In Schneckloth v. Bustamonte, 412 U.S. 218, 225-26, 93 S. Ct. 2041, 2046-47, 36 L. Ed. 2d 854 (1973), the Supreme Court summarized the nature of the inquiry into the voluntariness of a confession:
"Is the confession a product of an essentially free and unconstrained voice by his maker? If it is, if he has willed to confess, it may be used against him. If it is not, if his will has been overborne and his capacity for self-determination critically impaired, the use of his confession offends due process.
In determining whether a defendant's will was overborne in a particular case, the Court has assessed the totality of all the surrounding circumstances--both the characteristics of the accused and the details of the interrogation. Some of the factors taken into account have included the youth of the accused; his lack of education; or his low intelligence; the lack of any advice to the accused of his constitutional rights; the length of detention; the repeated and prolonged nature of the questioning; and the use of physical punishment such as the deprivation of food or sleep. In all of these cases, the Court determined the factual circumstances surrounding the confession, assessed the psychological impact on the accused, and evaluated the legal significance of how the accused reacted."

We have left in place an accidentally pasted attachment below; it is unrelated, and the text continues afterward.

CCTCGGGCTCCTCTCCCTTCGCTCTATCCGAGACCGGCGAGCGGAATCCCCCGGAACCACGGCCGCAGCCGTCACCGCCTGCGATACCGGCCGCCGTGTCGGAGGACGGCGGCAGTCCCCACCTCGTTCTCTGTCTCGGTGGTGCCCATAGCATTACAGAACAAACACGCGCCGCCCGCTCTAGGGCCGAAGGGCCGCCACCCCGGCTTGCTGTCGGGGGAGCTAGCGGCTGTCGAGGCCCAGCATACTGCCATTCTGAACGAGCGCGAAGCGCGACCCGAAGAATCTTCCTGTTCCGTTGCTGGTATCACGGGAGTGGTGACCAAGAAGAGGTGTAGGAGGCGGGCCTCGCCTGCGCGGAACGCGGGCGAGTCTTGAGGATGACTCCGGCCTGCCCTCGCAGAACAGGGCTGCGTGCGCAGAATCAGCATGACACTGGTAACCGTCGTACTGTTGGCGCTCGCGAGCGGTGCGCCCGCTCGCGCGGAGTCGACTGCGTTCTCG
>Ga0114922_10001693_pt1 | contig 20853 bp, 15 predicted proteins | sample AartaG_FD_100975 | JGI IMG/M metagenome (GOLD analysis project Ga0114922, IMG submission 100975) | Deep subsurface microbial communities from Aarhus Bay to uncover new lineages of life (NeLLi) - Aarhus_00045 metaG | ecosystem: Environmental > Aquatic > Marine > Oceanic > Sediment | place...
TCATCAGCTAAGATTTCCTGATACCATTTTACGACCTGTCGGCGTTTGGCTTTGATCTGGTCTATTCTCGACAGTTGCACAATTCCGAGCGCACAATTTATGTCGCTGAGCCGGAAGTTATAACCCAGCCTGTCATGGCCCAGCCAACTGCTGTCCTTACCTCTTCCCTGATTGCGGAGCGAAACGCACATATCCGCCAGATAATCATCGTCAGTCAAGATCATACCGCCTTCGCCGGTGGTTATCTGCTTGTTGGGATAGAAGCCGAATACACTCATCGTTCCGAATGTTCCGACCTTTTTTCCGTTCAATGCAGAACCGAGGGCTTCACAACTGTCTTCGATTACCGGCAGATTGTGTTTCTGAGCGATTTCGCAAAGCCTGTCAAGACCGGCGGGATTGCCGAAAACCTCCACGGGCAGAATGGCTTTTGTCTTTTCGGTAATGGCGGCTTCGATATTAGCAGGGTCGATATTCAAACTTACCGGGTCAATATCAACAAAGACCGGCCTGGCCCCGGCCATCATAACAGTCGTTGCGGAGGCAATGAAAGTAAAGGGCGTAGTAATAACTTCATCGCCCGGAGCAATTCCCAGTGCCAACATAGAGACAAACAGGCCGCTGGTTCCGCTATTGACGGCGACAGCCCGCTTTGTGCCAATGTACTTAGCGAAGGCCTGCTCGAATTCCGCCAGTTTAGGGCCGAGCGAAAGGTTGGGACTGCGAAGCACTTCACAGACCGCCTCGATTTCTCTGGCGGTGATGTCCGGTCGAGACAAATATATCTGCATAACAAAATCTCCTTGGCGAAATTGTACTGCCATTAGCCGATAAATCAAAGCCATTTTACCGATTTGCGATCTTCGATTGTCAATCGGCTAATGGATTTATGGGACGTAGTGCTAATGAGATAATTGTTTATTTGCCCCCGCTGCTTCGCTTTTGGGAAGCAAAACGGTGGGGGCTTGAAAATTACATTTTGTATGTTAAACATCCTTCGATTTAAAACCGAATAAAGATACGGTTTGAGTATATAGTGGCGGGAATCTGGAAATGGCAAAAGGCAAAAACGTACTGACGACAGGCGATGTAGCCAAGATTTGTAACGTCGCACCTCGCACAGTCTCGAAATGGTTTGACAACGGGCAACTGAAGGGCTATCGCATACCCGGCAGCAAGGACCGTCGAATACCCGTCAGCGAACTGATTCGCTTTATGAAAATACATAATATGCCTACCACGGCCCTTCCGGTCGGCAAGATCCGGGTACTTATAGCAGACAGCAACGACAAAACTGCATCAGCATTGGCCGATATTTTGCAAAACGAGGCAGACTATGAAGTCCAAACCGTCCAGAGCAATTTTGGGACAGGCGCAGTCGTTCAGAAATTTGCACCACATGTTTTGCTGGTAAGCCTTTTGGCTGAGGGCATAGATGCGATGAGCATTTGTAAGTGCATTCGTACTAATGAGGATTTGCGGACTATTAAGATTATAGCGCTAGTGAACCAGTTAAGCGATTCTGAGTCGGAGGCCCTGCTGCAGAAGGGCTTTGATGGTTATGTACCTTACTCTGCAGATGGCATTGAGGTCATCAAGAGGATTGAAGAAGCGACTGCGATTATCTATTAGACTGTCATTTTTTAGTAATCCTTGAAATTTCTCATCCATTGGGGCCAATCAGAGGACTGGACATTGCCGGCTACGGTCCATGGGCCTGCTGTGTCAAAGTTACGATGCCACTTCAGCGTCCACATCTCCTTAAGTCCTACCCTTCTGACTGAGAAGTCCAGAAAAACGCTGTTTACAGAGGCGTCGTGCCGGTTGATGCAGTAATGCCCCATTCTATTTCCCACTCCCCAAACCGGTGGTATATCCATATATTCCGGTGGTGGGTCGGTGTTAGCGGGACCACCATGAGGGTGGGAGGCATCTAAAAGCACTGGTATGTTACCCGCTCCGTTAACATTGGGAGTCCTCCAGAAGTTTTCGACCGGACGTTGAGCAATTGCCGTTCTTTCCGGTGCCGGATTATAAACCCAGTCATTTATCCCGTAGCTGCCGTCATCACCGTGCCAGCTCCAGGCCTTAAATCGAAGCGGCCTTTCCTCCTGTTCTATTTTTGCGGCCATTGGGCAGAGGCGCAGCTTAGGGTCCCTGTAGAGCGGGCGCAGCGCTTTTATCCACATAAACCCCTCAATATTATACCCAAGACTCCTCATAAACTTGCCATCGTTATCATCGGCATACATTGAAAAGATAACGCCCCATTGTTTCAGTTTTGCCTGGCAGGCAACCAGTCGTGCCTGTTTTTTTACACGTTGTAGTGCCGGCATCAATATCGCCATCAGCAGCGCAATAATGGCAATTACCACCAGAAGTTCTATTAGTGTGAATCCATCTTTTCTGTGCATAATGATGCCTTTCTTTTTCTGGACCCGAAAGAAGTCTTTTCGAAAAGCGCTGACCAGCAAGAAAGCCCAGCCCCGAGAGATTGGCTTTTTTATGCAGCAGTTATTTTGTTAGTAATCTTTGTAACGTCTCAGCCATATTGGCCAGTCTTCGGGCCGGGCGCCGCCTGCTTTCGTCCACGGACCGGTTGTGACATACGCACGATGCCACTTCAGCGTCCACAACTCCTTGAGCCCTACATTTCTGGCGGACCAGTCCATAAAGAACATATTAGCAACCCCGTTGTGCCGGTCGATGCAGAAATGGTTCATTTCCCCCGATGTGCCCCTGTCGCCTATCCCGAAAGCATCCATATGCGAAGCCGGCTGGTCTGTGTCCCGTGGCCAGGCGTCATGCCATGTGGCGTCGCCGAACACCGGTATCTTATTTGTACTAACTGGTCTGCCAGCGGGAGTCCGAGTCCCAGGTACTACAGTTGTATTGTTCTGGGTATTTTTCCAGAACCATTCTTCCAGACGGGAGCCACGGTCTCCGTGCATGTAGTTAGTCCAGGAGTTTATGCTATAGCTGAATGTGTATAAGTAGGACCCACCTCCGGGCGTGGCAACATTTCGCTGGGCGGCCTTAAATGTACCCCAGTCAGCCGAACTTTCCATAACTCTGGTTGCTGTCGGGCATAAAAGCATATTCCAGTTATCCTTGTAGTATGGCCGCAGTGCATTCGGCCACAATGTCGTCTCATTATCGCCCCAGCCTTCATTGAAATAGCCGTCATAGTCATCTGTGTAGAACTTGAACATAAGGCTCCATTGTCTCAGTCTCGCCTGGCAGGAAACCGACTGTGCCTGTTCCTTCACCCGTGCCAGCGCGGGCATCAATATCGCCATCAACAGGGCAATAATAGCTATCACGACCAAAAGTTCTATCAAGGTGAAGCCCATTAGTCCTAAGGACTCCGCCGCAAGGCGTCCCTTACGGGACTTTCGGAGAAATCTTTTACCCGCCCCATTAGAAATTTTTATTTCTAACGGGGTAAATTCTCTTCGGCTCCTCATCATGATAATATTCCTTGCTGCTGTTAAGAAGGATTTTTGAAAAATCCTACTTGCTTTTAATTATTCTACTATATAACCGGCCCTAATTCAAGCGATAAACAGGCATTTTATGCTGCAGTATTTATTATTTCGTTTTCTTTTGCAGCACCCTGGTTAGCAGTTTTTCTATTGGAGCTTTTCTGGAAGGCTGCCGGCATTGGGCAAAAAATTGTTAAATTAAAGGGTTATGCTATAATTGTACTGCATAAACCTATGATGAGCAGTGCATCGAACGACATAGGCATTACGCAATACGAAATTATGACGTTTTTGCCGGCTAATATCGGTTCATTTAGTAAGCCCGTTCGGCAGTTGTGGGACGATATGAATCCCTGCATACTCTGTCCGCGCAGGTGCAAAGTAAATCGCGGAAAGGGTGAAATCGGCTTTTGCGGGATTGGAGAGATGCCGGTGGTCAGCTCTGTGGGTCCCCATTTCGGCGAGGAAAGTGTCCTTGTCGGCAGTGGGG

Id. at 225-26, 93 S. Ct. at 2046-47 (citations omitted).
We turn first to the examination of the method of interrogation. Oglesby's sole argument is that the agent's promise that his cooperation would be made known to the United States Attorney's office and the alleged promise that he would get five years if he made a statement overbore his will, causing him to confess. Thus, our examination must initially focus on whether the agent in fact made the promises on which Oglesby says he relies. On cross-examination, Oglesby was unable to recall the exact words of the agent: